How stamp duty affects investment properties
Financing an investment property isn't just about covering the purchase price. There are a number of other costs to consider, too. Stamp duty is one of the biggest costs associated with buying a property, whether you’re investing or buying a home to live in. So, what is stamp duty and how does it affect you if you're buying a property for investment purposes?
What's stamp duty?
Stamp duty is a state or territory government tax the buyer pays when purchasing a home or investment property. Stamp duty applies to properties as well as motor vehicles, insurance policies, leases and mortgages, as well as hire purchase agreements.
Stamp duty goes towards funding government services and infrastructure. It's a one-off, lump-sum cost and you pay it in addition to other expenses like registration fees and legal costs. Stamp duty is usually one of your biggest expenses when buying property. It's often paid before settlement or prior to transferring the land title into your name, but always within 30 days of settlement. Typically your lender or legal representative will make the payment on your behalf.
First home buyers, pensioners, or people purchasing low-value property, deceased estates or off-the-plan may be exempt in some situations. Check out your state or territory regulations to see if you’re eligible.
Calculating stamp duty
Stamp duty can vary significantly depending on the state or territory in which the property is located, and it could add tens of thousands of dollars to the cost of an investment property. The amount you pay is usually based on whichever is higher: the purchase price or the valuation of your property. So, the more expensive your property, the higher your stamp duty is likely to be. An example of an instance when you might purchase a property for less than it’s valuation price would be if you purchased the property from a family member at a lower price than it’s worth.
- In NSW you’d pay $1.25 for every $100, for any property sold for up to $14,000.
- The rates keep scaling up, and for a property sold for between $80,001 and $300,000, you'd pay $1,290 plus $3.50 for every $100, that the value exceeds $80,000.
- The rates only get higher and for any property over $3 million, you'd pay $150,490 plus $7 for every $100, that the value exceeds $3 million.
Check with the state or territory's revenue office for applicable rates and stamp duty calculators. Generally, you could pay less in stamp duty if the following apply:
- Cheaper property - Since stamp duty is calculated on an increasing scale based on your property value, the cheaper your property, the less you'll pay in stamp duty.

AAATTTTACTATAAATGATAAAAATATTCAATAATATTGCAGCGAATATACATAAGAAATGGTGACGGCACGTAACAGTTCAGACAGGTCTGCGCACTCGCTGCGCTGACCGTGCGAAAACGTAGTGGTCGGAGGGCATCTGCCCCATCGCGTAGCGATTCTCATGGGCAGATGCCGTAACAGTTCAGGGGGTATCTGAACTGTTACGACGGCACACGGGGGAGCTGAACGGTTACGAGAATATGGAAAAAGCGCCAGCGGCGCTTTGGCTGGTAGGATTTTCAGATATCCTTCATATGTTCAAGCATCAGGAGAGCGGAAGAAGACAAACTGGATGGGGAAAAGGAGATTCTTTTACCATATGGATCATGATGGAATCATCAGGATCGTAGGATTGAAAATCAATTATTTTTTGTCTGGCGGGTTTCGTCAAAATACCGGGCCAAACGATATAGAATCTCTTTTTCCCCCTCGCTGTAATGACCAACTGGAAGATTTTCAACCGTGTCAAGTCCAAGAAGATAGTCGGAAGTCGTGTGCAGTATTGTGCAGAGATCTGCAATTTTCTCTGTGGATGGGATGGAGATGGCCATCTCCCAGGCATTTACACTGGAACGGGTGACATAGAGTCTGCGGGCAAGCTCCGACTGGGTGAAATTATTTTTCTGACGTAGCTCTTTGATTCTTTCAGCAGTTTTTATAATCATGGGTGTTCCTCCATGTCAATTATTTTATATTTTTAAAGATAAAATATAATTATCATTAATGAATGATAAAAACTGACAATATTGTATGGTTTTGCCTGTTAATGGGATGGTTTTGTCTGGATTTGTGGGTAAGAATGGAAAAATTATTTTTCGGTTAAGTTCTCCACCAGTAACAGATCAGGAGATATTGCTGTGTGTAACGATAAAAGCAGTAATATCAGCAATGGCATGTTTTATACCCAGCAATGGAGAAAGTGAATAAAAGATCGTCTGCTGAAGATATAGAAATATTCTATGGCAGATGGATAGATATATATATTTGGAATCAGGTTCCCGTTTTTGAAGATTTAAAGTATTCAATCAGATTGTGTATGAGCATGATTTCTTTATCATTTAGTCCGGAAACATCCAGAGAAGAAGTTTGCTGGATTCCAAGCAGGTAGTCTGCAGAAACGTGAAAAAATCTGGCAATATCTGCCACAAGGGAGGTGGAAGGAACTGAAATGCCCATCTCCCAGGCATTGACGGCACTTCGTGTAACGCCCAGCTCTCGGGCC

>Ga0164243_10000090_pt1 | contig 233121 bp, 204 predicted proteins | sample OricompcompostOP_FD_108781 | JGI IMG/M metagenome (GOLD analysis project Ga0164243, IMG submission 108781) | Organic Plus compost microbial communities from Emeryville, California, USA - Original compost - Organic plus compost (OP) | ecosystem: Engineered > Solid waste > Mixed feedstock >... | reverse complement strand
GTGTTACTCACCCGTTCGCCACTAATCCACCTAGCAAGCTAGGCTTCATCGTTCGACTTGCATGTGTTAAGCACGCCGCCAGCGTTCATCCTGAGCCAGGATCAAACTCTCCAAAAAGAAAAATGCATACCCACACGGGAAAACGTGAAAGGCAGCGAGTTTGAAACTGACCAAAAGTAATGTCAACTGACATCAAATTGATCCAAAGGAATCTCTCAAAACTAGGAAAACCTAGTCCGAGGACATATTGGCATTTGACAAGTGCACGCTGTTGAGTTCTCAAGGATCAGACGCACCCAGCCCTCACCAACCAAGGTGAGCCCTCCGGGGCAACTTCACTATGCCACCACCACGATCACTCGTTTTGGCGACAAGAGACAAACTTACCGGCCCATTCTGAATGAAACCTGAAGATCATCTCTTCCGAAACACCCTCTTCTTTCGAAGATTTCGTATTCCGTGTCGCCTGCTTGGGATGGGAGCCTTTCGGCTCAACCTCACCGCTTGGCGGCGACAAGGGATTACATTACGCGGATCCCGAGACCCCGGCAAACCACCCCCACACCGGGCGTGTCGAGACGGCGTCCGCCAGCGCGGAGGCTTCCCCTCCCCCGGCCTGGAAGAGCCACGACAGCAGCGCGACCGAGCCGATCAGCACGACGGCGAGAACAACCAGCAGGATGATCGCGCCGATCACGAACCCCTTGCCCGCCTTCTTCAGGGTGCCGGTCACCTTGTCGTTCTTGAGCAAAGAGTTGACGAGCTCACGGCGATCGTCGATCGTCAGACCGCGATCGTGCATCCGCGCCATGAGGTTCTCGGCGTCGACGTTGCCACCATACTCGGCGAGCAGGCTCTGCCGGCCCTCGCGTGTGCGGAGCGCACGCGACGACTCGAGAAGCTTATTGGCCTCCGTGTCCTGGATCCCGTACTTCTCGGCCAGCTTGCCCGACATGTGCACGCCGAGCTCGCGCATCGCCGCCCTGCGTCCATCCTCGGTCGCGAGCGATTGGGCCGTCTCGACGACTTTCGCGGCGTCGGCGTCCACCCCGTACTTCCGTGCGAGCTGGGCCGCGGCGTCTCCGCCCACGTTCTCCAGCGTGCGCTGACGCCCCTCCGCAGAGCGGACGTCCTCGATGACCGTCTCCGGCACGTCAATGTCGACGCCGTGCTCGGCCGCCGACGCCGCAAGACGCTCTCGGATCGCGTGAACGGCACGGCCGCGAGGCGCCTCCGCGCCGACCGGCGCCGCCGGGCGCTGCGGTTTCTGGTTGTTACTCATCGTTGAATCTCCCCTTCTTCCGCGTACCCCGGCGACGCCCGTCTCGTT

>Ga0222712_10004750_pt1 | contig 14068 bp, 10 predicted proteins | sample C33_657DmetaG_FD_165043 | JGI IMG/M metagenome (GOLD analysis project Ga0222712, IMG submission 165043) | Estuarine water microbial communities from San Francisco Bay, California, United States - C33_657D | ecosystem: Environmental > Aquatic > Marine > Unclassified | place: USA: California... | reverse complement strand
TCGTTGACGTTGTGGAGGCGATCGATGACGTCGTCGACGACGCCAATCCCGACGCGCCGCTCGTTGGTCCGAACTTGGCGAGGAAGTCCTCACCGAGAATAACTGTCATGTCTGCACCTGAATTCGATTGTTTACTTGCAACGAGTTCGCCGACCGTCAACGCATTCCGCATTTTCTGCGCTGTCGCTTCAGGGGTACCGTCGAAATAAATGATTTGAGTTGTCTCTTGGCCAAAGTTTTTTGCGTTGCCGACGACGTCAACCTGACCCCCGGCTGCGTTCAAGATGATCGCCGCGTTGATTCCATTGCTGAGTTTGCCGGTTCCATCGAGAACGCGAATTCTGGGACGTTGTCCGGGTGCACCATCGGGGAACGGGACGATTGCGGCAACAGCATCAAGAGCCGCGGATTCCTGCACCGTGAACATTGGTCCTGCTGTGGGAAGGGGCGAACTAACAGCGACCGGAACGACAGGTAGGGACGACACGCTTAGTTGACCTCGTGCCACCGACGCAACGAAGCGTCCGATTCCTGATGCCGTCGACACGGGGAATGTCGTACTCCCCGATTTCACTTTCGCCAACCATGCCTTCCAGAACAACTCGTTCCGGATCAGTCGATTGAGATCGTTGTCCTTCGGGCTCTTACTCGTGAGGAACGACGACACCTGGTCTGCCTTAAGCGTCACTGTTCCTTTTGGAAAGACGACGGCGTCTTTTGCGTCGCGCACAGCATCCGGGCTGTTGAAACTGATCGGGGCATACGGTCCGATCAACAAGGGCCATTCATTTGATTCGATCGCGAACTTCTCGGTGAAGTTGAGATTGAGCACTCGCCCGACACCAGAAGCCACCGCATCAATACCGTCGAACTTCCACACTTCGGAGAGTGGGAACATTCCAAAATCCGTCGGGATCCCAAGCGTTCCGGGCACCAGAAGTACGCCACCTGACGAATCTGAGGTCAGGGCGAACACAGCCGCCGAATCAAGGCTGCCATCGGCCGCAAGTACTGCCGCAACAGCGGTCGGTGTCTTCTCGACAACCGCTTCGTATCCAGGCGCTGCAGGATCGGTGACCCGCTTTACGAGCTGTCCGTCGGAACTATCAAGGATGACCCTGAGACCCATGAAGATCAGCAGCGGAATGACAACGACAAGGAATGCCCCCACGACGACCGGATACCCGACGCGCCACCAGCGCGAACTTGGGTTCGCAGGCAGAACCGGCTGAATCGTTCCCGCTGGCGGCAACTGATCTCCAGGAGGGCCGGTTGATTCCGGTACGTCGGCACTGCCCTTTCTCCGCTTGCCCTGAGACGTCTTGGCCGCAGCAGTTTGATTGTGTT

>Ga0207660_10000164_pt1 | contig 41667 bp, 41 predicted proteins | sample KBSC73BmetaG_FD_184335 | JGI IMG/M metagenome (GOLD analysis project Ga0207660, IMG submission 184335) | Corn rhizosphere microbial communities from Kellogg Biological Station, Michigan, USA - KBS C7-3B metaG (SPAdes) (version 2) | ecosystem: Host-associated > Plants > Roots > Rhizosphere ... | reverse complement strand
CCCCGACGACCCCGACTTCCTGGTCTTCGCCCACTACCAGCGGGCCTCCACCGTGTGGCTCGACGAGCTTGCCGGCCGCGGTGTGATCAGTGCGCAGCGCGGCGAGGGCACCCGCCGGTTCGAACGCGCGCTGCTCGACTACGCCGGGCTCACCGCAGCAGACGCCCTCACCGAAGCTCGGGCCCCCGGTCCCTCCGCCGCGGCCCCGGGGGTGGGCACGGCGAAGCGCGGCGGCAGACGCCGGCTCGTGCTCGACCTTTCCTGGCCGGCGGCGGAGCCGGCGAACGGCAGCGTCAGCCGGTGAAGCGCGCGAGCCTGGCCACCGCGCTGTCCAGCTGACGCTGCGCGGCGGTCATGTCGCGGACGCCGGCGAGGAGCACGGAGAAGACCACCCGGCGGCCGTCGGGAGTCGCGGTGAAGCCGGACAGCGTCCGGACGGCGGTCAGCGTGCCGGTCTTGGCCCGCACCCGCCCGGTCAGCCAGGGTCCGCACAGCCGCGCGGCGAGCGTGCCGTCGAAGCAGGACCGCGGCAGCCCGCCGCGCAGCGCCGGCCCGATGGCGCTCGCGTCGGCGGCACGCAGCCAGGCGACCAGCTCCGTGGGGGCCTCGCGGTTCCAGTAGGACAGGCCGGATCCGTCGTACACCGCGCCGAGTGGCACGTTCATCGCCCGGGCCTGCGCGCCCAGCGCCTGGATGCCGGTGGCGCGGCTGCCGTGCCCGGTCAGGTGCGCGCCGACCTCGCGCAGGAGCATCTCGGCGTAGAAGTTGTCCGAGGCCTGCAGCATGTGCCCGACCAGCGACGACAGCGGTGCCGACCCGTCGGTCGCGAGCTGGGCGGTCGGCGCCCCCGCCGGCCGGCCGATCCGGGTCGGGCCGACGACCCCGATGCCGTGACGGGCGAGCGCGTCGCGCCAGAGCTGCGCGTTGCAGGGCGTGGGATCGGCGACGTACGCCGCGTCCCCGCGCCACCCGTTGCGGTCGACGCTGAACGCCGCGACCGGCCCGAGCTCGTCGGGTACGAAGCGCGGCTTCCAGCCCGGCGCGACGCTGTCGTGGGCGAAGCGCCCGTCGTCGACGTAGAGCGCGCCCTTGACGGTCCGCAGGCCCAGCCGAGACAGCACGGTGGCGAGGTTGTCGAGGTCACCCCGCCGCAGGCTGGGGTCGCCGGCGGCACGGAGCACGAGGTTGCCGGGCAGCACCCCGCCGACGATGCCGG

- Lower building costs - If you buy a house and land package, you could end up paying less if you cut the costs of building the property.
- Off the plan - If you buy off the plan, the amount you use to calculate stamp duty is usually the value of the land and building at the date of the contract of sale. So if the property hasn't been constructed, you'd end up paying less in stamp duty than for the finished property.
How stamp duty affects investment property
Stamp duty is a major cost you must plan for when working out purchase costs and applying for loans. If you're buying property in Victoria or Queensland, you could end up paying more in stamp duty if it's an investment property and not an owner-occupied one. However, in the other states and territories you're likely to pay the same amount whether it's an owner-occupied property or an investment.
If you're buying a property as an investment, you won't be able to claim stamp duty as an expense for tax purposes, unlike things such as legal costs and inspection reports. Additionally, it's included in the cost of your property when working out capital gains. However, you can claim it (deduct the stamp duty amount from the total capital gain) to lower your capital gains liability when you eventually sell the property, though obviously you could be waiting decades to realise the saving.
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To summarise: stamp duty is a major cost of purchasing property, paid by the purchaser to the state/territory government. Stamp duty is regulated by the relevant state or territory government and rates can vary dramatically from state to state. How much you pay will also depend on the property value or the sale price. While exemptions, concessions, and rebates are generally only available to those buying to live in the property, in some cases, buying off the plan and lowering building costs could help investors save on stamp duty. You can offset your capital gains liability by the amount paid in stamp duty once you sell the property.
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